McConnell had fewer clashes with Trump during the campaign than Trump had with Speaker Paul RyanPaul Davis RyanJuan Williams: Pelosi shows her power Cheney takes shot at Trump: 'I like Republican presidents who win re-election' Cheney allies flock to her defense against Trump challenge MORE (R-Wis.).
While McConnell endorsed Trump immediately after he clinched the GOP nomination, Ryan went on “The Lead with Jake Tapper” and publicly announced he was not ready to endorse Trump. Later in the campaign, Ryan told fellow House Republicans that he would no longer defend or campaign for Trump, prompting a furious response.
Republican strategists say that it may be easier for McConnell to work with Trump because he kept his criticism far more muted during the campaign and also has more solid backing from his own conference.
McConnell and Trump have very different backgrounds. McConnell has worked in government almost his entire life, first as an assistant to late-Kentucky Sen. Marlow Cook (R), then as a deputy assistant attorney general in the Ford administration before being elected as judge-executive of Jefferson County, Ky.
He has served in the Senate since 1985, rising through the leadership ranks to serve as National Republican Senatorial Committee chairman, Senate Republican whip and now majority leader.
Trump has been a freewheeling entrepreneur in New York’s media spotlight for as long as McConnell has been in the Senate. He’s built spectacular hotels and casinos, bought an airline and named it after himself, survived various bankruptcies, and played a starring role in "WrestleMania" as well as the reality TV show "The Apprentice."
But while they have nearly opposite personalities and backgrounds, they share a keen desire to get deals done.
“They are diametrically different. There is not one bit of bombast in Mitch McConnell and there’s very little that’s taciturn about Donald Trump,” said Cross. “But they both like to make deals.”
Both also value loyalty.
McConnell is well-known on Capitol Hill for having a close-knit staff and a network of former staffers who have remained loyal to him even years after leaving his inner circle.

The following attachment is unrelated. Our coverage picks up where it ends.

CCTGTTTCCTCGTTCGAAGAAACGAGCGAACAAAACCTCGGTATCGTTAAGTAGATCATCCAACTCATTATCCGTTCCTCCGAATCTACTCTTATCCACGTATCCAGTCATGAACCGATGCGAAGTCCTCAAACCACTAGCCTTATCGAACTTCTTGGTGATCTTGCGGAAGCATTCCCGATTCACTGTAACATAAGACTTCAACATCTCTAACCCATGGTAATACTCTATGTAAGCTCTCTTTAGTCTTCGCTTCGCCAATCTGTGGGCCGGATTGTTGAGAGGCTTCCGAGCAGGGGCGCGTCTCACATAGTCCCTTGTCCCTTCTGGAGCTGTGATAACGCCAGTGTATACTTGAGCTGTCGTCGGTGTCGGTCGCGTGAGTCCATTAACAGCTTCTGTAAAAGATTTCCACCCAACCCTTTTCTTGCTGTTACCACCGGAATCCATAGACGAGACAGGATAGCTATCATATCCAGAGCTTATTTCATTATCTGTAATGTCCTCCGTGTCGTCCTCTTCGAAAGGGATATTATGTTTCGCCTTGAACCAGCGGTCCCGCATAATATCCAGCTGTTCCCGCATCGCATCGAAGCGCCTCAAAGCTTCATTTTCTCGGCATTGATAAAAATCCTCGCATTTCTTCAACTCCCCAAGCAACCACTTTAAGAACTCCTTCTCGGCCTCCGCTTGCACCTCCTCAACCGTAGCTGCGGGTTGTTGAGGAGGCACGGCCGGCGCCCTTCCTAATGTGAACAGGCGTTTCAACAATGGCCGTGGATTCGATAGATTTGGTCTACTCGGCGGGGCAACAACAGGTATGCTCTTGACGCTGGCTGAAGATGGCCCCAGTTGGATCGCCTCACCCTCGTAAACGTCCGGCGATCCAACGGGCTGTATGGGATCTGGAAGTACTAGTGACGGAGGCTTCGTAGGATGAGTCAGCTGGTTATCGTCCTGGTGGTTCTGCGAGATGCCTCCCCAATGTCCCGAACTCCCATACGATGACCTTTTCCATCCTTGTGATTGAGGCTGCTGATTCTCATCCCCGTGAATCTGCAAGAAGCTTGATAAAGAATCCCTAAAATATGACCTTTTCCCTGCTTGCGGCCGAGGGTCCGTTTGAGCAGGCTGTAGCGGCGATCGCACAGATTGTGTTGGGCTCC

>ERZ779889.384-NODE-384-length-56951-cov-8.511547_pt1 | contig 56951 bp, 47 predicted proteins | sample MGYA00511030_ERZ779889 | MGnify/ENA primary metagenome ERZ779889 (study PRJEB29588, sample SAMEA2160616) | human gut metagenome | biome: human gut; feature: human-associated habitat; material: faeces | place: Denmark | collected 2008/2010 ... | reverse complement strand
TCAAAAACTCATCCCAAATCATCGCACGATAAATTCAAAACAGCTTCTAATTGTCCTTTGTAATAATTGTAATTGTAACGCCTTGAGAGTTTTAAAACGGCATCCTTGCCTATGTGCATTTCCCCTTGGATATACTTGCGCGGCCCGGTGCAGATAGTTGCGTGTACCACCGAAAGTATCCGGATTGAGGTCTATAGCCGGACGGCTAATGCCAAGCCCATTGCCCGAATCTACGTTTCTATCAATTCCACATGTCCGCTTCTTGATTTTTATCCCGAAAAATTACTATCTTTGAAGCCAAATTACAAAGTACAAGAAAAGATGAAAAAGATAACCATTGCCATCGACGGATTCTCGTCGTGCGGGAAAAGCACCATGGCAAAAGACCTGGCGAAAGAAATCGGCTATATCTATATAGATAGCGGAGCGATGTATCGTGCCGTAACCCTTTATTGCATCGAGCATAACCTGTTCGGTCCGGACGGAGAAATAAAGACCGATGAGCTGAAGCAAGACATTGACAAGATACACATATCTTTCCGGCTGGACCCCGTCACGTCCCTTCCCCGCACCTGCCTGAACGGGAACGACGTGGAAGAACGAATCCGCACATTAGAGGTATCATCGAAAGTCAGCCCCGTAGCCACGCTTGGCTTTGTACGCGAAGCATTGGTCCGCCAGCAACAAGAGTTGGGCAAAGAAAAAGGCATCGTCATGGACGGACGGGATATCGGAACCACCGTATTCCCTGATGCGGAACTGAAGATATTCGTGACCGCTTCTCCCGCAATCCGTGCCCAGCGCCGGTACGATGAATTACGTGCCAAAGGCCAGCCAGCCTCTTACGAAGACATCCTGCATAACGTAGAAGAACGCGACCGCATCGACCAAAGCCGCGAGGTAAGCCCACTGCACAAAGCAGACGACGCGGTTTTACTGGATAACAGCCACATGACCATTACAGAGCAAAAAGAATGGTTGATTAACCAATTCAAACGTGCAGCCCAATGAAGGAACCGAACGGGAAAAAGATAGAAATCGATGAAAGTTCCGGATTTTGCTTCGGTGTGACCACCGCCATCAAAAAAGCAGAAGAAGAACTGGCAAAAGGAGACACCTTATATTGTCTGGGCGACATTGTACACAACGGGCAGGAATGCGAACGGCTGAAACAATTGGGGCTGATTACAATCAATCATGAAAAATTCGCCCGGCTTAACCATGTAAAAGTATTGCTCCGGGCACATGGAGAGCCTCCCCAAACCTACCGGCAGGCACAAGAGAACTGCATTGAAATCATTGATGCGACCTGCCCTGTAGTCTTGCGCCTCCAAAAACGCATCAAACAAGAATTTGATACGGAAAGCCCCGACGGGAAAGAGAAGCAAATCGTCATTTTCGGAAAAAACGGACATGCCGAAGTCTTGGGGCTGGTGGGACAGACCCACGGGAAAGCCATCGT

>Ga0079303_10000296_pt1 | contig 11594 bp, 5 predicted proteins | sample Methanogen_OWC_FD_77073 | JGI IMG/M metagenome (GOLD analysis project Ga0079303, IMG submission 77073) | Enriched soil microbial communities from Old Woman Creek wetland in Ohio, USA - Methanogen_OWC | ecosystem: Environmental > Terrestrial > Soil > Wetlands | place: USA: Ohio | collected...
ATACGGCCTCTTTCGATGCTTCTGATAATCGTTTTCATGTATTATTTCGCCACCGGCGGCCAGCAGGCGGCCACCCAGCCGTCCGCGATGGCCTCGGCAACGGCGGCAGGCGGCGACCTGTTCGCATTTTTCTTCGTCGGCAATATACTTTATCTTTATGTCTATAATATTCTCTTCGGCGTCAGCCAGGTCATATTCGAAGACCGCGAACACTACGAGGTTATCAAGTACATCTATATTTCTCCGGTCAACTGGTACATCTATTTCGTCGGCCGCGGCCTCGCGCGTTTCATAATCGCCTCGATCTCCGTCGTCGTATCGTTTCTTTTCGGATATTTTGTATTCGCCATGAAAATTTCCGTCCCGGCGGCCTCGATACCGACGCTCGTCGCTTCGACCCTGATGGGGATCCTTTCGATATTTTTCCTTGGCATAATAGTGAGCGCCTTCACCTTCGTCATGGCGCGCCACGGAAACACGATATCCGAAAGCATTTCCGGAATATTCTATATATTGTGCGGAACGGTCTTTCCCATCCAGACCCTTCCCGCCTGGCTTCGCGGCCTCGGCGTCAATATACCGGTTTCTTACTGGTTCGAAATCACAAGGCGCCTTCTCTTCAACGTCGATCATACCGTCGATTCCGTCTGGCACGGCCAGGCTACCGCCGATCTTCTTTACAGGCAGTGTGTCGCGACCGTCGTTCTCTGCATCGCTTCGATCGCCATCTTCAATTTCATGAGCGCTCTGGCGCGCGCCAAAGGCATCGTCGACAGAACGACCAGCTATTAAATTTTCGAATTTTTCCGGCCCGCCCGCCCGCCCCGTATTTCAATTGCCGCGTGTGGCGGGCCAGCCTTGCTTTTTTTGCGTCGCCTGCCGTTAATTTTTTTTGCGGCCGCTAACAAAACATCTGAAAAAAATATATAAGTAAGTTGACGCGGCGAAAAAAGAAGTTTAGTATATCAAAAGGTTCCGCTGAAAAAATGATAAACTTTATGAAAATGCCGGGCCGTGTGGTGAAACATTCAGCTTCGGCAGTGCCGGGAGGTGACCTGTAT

Trump’s family made up the core of his campaign team, something he acknowledged during his acceptance speech Wednesday morning.
Trump backed McConnell ahead of his 2014 reelection campaign, when it looked to be a tough race, by donating $50,000 to Kentuckians for Strong Leadership, a group that backed McConnell.
That donation came back to haunt Trump in January when Erick Erickson, a prominent conservative commentator, bashed him ahead of the Iowa caucuses for supporting McConnell. He accused Trump of being “disingenuous” in running against the GOP establishment.
But it may have earned Trump some goodwill from the Kentucky Republican.
McConnell told reporters Wednesday that he doesn’t let personal quirks and differences get in the way of taking care of business, saying, “I know you guys like to write these personality pieces.”
McConnell struck positive tone after meeting with Trump Thursday, beaming, “It was a first-class meeting.”
“We had a really good discussion about the transition issues that we obviously agree on. He’s anxious to get going early and so are we,” he said.
Republican strategists predict Trump will soon come to see McConnell as one of his most valuable allies on Capitol Hill because of his knack for defusing tension and forging deals.
“That’s his style. It’s low key, get on message and stay on message and don’t relent,” said Scott Jennings, a former political adviser to McConnell who worked on his 2002 reelection campaign. “I think that style and the style that leads to getting things done and engineering victories, Donald Trump is going to find very valuable even though they have different personalities.”